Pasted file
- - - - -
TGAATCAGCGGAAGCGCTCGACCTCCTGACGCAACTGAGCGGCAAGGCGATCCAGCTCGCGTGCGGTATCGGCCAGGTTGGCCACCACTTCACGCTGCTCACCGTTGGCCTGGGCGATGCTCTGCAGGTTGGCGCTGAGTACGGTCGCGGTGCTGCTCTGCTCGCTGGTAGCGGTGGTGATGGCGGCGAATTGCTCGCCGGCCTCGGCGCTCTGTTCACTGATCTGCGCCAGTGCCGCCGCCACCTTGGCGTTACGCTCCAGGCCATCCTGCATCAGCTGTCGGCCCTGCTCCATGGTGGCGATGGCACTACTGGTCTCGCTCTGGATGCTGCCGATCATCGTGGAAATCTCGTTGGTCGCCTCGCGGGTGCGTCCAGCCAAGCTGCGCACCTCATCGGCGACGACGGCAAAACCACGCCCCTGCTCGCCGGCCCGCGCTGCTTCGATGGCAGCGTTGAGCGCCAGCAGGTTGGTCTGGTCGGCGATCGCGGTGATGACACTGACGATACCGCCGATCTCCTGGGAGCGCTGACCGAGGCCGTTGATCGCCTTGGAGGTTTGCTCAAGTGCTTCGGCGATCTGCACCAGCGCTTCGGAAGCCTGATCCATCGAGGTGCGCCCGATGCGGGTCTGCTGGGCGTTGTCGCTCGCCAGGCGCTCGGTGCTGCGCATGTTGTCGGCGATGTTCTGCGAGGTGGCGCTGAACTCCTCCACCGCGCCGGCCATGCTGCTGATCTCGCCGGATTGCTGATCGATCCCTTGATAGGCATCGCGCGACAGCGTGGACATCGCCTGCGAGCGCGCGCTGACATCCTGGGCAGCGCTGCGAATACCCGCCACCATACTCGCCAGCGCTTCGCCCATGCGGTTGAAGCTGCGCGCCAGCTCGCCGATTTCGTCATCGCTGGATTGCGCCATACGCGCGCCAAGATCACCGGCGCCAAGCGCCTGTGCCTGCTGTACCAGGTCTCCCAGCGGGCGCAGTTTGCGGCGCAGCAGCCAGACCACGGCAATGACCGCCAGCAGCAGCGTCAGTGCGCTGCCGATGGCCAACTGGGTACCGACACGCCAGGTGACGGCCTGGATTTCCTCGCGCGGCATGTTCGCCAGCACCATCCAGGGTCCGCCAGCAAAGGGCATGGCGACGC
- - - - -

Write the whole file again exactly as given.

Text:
TGAATCAGCGGAAGCGCTCGACCTCCTGACGCAACTGAGCGGCAAGGCGATCCAGCTCGCGTGCGGTATCGGCCAGGTTGGCCACCACTTCACGCTGCTCACCGTTGGCCTGGGCGATGCTCTGCAGGTTGGCGCTGAGTACGGTCGCGGTGCTGCTCTGCTCGCTGGTAGCGGTGGTGATGGCGGCGAATTGCTCGCCGGCCTCGGCGCTCTGTTCACTGATCTGCGCCAGTGCCGCCGCCACCTTGGCGTTACGCTCCAGGCCATCCTGCATCAGCTGTCGGCCCTGCTCCATGGTGGCGATGGCACTACTGGTCTCGCTCTGGATGCTGCCGATCATCGTGGAAATCTCGTTGGTCGCCTCGCGGGTGCGTCCAGCCAAGCTGCGCACCTCATCGGCGACGACGGCAAAACCACGCCCCTGCTCGCCGGCCCGCGCTGCTTCGATGGCAGCGTTGAGCGCCAGCAGGTTGGTCTGGTCGGCGATCGCGGTGATGACACTGACGATACCGCCGATCTCCTGGGAGCGCTGACCGAGGCCGTTGATCGCCTTGGAGGTTTGCTCAAGTGCTTCGGCGATCTGCACCAGCGCTTCGGAAGCCTGATCCATCGAGGTGCGCCCGATGCGGGTCTGCTGGGCGTTGTCGCTCGCCAGGCGCTCGGTGCTGCGCATGTTGTCGGCGATGTTCTGCGAGGTGGCGCTGAACTCCTCCACCGCGCCGGCCATGCTGCTGATCTCGCCGGATTGCTGATCGATCCCTTGATAGGCATCGCGCGACAGCGTGGACATCGCCTGCGAGCGCGCGCTGACATCCTGGGCAGCGCTGCGAATACCCGCCACCATACTCGCCAGCGCTTCGCCCATGCGGTTGAAGCTGCGCGCCAGCTCGCCGATTTCGTCATCGCTGGATTGCGCCATACGCGCGCCAAGATCACCGGCGCCAAGCGCCTGTGCCTGCTGTACCAGGTCTCCCAGCGGGCGCAGTTTGCGGCGCAGCAGCCAGACCACGGCAATGACCGCCAGCAGCAGCGTCAGTGCGCTGCCGATGGCCAACTGGGTACCGACACGCCAGGTGACGGCCTGGATTTCCTCGCGCGGCATGTTCGCCAGCACCATCCAGGGTCCGCCAGCAAAGGGCATGGCGACGC